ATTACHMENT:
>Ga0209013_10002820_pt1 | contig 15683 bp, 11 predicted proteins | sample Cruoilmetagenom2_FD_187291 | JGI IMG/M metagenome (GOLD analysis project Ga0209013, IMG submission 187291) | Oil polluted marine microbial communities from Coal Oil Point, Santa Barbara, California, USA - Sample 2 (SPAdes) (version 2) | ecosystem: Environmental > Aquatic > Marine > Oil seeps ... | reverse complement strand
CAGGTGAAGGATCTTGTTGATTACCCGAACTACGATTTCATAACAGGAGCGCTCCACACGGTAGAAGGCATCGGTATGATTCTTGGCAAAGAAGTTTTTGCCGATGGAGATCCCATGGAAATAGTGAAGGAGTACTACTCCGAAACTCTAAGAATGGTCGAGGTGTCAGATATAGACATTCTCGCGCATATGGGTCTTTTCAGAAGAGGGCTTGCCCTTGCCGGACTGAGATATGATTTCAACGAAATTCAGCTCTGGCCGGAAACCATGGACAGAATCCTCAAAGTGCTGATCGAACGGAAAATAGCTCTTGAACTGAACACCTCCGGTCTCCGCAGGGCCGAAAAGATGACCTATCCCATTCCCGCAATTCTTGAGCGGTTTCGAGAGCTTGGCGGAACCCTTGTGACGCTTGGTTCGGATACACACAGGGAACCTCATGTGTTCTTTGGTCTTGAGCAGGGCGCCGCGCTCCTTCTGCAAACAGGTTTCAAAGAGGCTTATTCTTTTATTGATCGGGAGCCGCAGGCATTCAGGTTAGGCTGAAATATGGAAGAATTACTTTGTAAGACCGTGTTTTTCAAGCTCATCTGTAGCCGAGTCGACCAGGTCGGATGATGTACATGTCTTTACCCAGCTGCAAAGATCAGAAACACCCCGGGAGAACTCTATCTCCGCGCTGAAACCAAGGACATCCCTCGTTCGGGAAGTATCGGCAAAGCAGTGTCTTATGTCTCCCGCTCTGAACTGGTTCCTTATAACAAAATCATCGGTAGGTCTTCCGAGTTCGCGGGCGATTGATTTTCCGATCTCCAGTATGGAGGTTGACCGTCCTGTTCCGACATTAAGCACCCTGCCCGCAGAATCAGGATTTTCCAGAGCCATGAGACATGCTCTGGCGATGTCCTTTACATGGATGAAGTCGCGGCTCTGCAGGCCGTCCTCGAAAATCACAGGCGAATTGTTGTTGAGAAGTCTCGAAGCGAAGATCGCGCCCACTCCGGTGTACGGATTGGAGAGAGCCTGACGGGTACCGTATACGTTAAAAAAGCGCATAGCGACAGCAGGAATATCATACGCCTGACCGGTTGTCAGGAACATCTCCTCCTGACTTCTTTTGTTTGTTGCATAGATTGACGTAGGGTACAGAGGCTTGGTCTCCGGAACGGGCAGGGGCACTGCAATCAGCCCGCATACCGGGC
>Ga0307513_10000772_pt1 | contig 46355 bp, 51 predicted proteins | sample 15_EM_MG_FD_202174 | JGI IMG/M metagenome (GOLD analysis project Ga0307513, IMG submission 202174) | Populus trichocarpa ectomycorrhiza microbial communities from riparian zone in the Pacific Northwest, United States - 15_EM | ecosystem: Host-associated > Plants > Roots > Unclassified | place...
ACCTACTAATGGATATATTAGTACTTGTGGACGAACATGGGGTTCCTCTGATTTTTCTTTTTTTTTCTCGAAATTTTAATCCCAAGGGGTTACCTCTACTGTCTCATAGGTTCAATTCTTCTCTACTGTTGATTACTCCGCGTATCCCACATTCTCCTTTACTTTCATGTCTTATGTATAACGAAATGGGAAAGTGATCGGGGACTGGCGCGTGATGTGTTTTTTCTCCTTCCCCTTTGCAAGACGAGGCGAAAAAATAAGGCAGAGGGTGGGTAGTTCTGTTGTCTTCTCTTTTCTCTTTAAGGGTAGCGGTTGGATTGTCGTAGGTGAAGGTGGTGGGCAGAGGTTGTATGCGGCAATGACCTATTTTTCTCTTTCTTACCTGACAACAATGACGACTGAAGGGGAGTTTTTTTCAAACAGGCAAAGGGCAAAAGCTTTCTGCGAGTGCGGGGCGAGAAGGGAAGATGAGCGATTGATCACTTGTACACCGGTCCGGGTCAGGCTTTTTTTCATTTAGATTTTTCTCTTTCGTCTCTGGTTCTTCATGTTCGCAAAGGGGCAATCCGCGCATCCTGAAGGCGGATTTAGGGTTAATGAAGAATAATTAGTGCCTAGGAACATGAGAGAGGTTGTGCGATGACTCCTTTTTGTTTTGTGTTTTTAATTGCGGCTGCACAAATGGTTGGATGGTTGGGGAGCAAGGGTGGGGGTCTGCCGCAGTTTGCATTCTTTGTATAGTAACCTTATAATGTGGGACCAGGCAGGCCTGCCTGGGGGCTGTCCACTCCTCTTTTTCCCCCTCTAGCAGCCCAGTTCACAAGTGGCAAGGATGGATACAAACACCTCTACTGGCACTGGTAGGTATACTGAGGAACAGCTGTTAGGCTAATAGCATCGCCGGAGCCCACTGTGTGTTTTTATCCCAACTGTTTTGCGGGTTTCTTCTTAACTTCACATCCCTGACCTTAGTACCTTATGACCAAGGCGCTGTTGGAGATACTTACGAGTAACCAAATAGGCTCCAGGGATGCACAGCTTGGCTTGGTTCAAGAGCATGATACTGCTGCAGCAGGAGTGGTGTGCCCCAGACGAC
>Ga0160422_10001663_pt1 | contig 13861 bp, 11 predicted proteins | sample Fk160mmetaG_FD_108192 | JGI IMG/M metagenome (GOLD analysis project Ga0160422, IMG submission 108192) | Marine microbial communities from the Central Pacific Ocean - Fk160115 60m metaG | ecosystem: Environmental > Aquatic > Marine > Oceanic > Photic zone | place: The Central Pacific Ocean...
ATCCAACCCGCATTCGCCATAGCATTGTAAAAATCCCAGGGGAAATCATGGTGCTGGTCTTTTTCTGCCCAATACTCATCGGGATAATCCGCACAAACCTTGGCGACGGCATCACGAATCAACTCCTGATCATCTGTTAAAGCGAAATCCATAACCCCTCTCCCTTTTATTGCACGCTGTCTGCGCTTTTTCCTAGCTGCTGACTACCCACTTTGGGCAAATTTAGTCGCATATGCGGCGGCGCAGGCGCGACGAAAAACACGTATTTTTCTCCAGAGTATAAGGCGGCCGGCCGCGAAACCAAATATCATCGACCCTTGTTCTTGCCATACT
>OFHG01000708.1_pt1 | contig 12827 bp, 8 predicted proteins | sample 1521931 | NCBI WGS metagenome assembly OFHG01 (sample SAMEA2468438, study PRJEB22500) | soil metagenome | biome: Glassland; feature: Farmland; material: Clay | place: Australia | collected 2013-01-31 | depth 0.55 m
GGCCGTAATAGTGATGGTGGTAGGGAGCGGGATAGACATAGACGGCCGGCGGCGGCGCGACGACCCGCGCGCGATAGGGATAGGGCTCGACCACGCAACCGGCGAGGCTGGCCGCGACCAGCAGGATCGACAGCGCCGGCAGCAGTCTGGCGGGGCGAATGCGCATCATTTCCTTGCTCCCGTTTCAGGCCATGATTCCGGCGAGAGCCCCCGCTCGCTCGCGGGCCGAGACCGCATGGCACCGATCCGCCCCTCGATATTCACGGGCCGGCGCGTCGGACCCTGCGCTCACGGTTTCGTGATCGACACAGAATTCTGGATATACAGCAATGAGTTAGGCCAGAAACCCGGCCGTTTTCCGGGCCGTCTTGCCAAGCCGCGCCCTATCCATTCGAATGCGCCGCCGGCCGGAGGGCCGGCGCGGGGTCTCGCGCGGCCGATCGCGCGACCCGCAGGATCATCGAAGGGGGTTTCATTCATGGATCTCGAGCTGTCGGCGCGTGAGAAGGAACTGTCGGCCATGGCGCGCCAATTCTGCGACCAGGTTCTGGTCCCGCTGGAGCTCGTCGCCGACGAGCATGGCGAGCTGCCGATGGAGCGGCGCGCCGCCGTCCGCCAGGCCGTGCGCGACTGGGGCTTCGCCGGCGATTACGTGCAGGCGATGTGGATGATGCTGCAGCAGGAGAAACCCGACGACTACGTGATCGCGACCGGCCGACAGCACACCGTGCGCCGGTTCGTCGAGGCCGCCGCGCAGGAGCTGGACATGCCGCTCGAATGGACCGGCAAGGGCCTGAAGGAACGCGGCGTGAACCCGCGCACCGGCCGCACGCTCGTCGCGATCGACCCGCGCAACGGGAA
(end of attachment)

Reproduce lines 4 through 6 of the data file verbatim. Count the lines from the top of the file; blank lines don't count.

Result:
ACCTACTAATGGATATATTAGTACTTGTGGACGAACATGGGGTTCCTCTGATTTTTCTTTTTTTTTCTCGAAATTTTAATCCCAAGGGGTTACCTCTACTGTCTCATAGGTTCAATTCTTCTCTACTGTTGATTACTCCGCGTATCCCACATTCTCCTTTACTTTCATGTCTTATGTATAACGAAATGGGAAAGTGATCGGGGACTGGCGCGTGATGTGTTTTTTCTCCTTCCCCTTTGCAAGACGAGGCGAAAAAATAAGGCAGAGGGTGGGTAGTTCTGTTGTCTTCTCTTTTCTCTTTAAGGGTAGCGGTTGGATTGTCGTAGGTGAAGGTGGTGGGCAGAGGTTGTATGCGGCAATGACCTATTTTTCTCTTTCTTACCTGACAACAATGACGACTGAAGGGGAGTTTTTTTCAAACAGGCAAAGGGCAAAAGCTTTCTGCGAGTGCGGGGCGAGAAGGGAAGATGAGCGATTGATCACTTGTACACCGGTCCGGGTCAGGCTTTTTTTCATTTAGATTTTTCTCTTTCGTCTCTGGTTCTTCATGTTCGCAAAGGGGCAATCCGCGCATCCTGAAGGCGGATTTAGGGTTAATGAAGAATAATTAGTGCCTAGGAACATGAGAGAGGTTGTGCGATGACTCCTTTTTGTTTTGTGTTTTTAATTGCGGCTGCACAAATGGTTGGATGGTTGGGGAGCAAGGGTGGGGGTCTGCCGCAGTTTGCATTCTTTGTATAGTAACCTTATAATGTGGGACCAGGCAGGCCTGCCTGGGGGCTGTCCACTCCTCTTTTTCCCCCTCTAGCAGCCCAGTTCACAAGTGGCAAGGATGGATACAAACACCTCTACTGGCACTGGTAGGTATACTGAGGAACAGCTGTTAGGCTAATAGCATCGCCGGAGCCCACTGTGTGTTTTTATCCCAACTGTTTTGCGGGTTTCTTCTTAACTTCACATCCCTGACCTTAGTACCTTATGACCAAGGCGCTGTTGGAGATACTTACGAGTAACCAAATAGGCTCCAGGGATGCACAGCTTGGCTTGGTTCAAGAGCATGATACTGCTGCAGCAGGAGTGGTGTGCCCCAGACGAC
>Ga0160422_10001663_pt1 | contig 13861 bp, 11 predicted proteins | sample Fk160mmetaG_FD_108192 | JGI IMG/M metagenome (GOLD analysis project Ga0160422, IMG submission 108192) | Marine microbial communities from the Central Pacific Ocean - Fk160115 60m metaG | ecosystem: Environmental > Aquatic > Marine > Oceanic > Photic zone | place: The Central Pacific Ocean...
ATCCAACCCGCATTCGCCATAGCATTGTAAAAATCCCAGGGGAAATCATGGTGCTGGTCTTTTTCTGCCCAATACTCATCGGGATAATCCGCACAAACCTTGGCGACGGCATCACGAATCAACTCCTGATCATCTGTTAAAGCGAAATCCATAACCCCTCTCCCTTTTATTGCACGCTGTCTGCGCTTTTTCCTAGCTGCTGACTACCCACTTTGGGCAAATTTAGTCGCATATGCGGCGGCGCAGGCGCGACGAAAAACACGTATTTTTCTCCAGAGTATAAGGCGGCCGGCCGCGAAACCAAATATCATCGACCCTTGTTCTTGCCATACT